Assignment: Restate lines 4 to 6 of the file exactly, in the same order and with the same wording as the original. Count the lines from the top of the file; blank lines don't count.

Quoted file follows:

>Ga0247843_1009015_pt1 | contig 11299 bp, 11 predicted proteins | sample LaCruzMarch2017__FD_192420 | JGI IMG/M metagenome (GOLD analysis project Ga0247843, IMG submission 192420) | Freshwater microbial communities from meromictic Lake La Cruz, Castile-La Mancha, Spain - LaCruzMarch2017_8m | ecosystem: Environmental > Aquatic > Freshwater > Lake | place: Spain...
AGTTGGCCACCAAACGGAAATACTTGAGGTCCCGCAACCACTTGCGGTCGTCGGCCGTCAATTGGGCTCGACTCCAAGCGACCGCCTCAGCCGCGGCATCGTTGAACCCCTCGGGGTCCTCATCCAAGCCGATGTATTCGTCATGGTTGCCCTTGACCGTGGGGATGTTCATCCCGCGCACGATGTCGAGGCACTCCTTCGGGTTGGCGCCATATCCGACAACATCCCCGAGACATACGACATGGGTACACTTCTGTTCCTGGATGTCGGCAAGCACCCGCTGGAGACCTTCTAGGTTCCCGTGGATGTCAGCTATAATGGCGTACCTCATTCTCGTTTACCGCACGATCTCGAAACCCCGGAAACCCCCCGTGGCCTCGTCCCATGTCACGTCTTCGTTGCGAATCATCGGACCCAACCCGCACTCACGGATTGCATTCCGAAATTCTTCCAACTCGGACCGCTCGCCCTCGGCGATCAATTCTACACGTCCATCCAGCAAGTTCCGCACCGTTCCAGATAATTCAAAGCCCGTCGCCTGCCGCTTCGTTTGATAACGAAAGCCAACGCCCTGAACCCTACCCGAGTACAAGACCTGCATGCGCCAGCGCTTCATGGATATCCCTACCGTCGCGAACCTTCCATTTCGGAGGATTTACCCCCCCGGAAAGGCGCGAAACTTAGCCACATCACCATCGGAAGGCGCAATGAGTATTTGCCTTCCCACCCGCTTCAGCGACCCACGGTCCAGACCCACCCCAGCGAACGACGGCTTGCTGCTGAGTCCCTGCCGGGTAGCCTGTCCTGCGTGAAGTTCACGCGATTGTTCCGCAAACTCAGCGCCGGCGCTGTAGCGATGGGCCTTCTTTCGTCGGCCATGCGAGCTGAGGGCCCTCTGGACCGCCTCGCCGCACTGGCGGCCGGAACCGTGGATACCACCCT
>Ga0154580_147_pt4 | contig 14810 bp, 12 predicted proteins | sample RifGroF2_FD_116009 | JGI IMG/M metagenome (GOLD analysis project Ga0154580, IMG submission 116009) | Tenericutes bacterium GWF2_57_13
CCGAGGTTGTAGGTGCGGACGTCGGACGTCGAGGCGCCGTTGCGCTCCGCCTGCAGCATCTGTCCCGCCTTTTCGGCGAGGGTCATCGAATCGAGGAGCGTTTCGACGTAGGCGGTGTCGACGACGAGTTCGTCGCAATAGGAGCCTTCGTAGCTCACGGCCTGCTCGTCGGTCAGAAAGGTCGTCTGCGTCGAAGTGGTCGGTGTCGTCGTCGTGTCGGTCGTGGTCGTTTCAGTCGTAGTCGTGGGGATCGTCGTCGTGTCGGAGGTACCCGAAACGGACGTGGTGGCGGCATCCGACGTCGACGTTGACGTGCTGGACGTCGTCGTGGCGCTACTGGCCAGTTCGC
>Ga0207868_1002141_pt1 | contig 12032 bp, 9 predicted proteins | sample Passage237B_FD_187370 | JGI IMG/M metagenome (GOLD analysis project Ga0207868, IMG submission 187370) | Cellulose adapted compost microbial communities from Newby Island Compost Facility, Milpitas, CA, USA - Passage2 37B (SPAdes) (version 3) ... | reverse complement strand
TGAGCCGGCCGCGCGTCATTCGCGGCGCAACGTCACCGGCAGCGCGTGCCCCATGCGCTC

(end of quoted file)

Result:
CCGAGGTTGTAGGTGCGGACGTCGGACGTCGAGGCGCCGTTGCGCTCCGCCTGCAGCATCTGTCCCGCCTTTTCGGCGAGGGTCATCGAATCGAGGAGCGTTTCGACGTAGGCGGTGTCGACGACGAGTTCGTCGCAATAGGAGCCTTCGTAGCTCACGGCCTGCTCGTCGGTCAGAAAGGTCGTCTGCGTCGAAGTGGTCGGTGTCGTCGTCGTGTCGGTCGTGGTCGTTTCAGTCGTAGTCGTGGGGATCGTCGTCGTGTCGGAGGTACCCGAAACGGACGTGGTGGCGGCATCCGACGTCGACGTTGACGTGCTGGACGTCGTCGTGGCGCTACTGGCCAGTTCGC
>Ga0207868_1002141_pt1 | contig 12032 bp, 9 predicted proteins | sample Passage237B_FD_187370 | JGI IMG/M metagenome (GOLD analysis project Ga0207868, IMG submission 187370) | Cellulose adapted compost microbial communities from Newby Island Compost Facility, Milpitas, CA, USA - Passage2 37B (SPAdes) (version 3) ... | reverse complement strand
TGAGCCGGCCGCGCGTCATTCGCGGCGCAACGTCACCGGCAGCGCGTGCCCCATGCGCTC